Retinitis pigmentosa is an eye disease in which there is damage to the retina. The retina is the layer of tissue at the back of the inner eye that converts light images to nerve signals and sends them to the brain.
Causes, incidence, and risk factors
Retinitis pigmentosa can run in families. The disorder can be caused by a number of genetic defects.
The cells controlling night vision (rods) are most likely to be affected. However, in some cases, retinal cone cells are damaged the most. The main sign of the disease is the presence of dark deposits in the retina.
The main risk factor is a family history of retinitis pigmentosa. It is an uncommon condition affecting about 1 in 4,000 people in the United States.
Symptoms often first appear in childhood, but severe vision problems do not usually develop until early adulthood.
- Decreased vision at night or in low light
- Loss of side (peripheral) vision, causing "tunnel vision"
- Loss of central vision (in advanced cases)
Signs and tests
Tests to evaluate the retina:
There is no effective treatment for this condition. Wearing sunglasses to protect the retina from ultraviolet light may help preserve vision.
Some studies have suggested that treatment with antioxidants (such as high doses of vitamin A palmitate) may slow the disease. However, taking high doses of vitamin A can cause serious liver problems. The benefit of treatment has to be weighed against risks to the liver.
Several clinical trials are in progress to investigate new treatments for retinitis pigmentosa, including the omega-3 fatty acid, DHA.
Microchip implants that go inside the retina and act like a microscopic video camera are in the early stages of development for treating blindness associated with this and other serious eye conditions.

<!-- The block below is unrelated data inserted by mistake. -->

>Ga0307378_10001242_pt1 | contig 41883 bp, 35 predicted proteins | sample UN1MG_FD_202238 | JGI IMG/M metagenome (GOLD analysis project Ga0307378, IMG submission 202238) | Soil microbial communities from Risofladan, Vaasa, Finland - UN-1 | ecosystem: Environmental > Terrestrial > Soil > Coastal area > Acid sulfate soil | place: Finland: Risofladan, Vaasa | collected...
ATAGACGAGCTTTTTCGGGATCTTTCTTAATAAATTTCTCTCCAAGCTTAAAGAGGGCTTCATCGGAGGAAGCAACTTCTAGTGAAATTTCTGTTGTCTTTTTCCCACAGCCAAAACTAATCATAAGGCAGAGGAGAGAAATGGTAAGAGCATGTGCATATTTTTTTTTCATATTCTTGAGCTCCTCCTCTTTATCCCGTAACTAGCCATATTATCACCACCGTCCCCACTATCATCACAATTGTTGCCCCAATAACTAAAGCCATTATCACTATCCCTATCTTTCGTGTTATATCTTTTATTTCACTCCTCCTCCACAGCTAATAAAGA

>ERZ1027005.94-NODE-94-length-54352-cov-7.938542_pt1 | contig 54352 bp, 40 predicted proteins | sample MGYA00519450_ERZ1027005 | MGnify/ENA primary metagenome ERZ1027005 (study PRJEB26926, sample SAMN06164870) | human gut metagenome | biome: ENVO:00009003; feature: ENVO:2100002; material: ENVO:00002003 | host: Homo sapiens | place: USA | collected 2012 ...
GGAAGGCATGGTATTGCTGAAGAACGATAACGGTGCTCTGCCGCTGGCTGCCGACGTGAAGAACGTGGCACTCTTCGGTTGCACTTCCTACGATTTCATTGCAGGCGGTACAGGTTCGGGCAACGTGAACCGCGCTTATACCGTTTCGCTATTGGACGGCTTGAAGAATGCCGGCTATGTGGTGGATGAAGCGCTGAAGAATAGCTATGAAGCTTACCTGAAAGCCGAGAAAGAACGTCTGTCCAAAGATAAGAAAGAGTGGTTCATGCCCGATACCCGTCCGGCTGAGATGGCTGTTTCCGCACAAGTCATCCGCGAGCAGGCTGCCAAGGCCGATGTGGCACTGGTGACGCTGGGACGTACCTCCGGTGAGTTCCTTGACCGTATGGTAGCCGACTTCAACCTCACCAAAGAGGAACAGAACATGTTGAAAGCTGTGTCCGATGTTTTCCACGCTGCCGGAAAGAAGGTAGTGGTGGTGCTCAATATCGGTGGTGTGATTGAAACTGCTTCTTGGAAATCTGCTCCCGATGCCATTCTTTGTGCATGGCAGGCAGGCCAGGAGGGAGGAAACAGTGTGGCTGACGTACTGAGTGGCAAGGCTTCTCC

It can help to see a low-vision specialist, who can help you adapt to vision loss. Make regular visits to an eye care specialist, who can detect cataracts or retinal swelling -- both of which can be treated.
The disorder will continue to progress, although slowly. Complete blindness is uncommon.
Peripheral and central loss of vision will eventually occur.
Patients with retinitis pigmentosa often develop cataracts at an early age, or swelling of the retina (macular edema). Cataracts can be removed if they contribute to vision loss.
Many other conditions have similarities to retinitis pigmentosa, including:
Calling your health care provider
Call your health care provider if night vision becomes difficult or if you develop other symptoms of this disorder.
Genetic counseling and testing may help determine whether your children are at risk for this disease.
Berson EL. Retinitis pigmentosa and allied retinal diseases. In: Tasman W, Jaeger EA, eds. Duane's Ophthalmology. 15th ed. Philadelphia, Pa: Lippincott Williams & Wilkins; 2009:chap 24.
Fay A. Diseases of the visual system. In: Goldman L, Ausiello D, eds. Cecil Medicine. 23rd ed. Philadelphia, Pa: Saunders Elsevier;2007:chap 449.
Sieving PA, Caruso RC. Retinitis pigmentosa and related disorders. In: Yanoff M, Duker JS, eds. Ophthalmology. 3rd ed. Maryland Heights, Mo: Mosby Elsevier;2008:chap 6.10.
David C. Dugdale, III, MD, Professor of Medicine, Division of General Medicine, Department of Medicine, University of Washington School of Medicine; and Franklin W. Lusby, MD, Ophthalmologist, Lusby Vision Institute, La Jolla, California. Also reviewed by David Zieve, MD, MHA, Medical Director, A.D.A.M., Inc.
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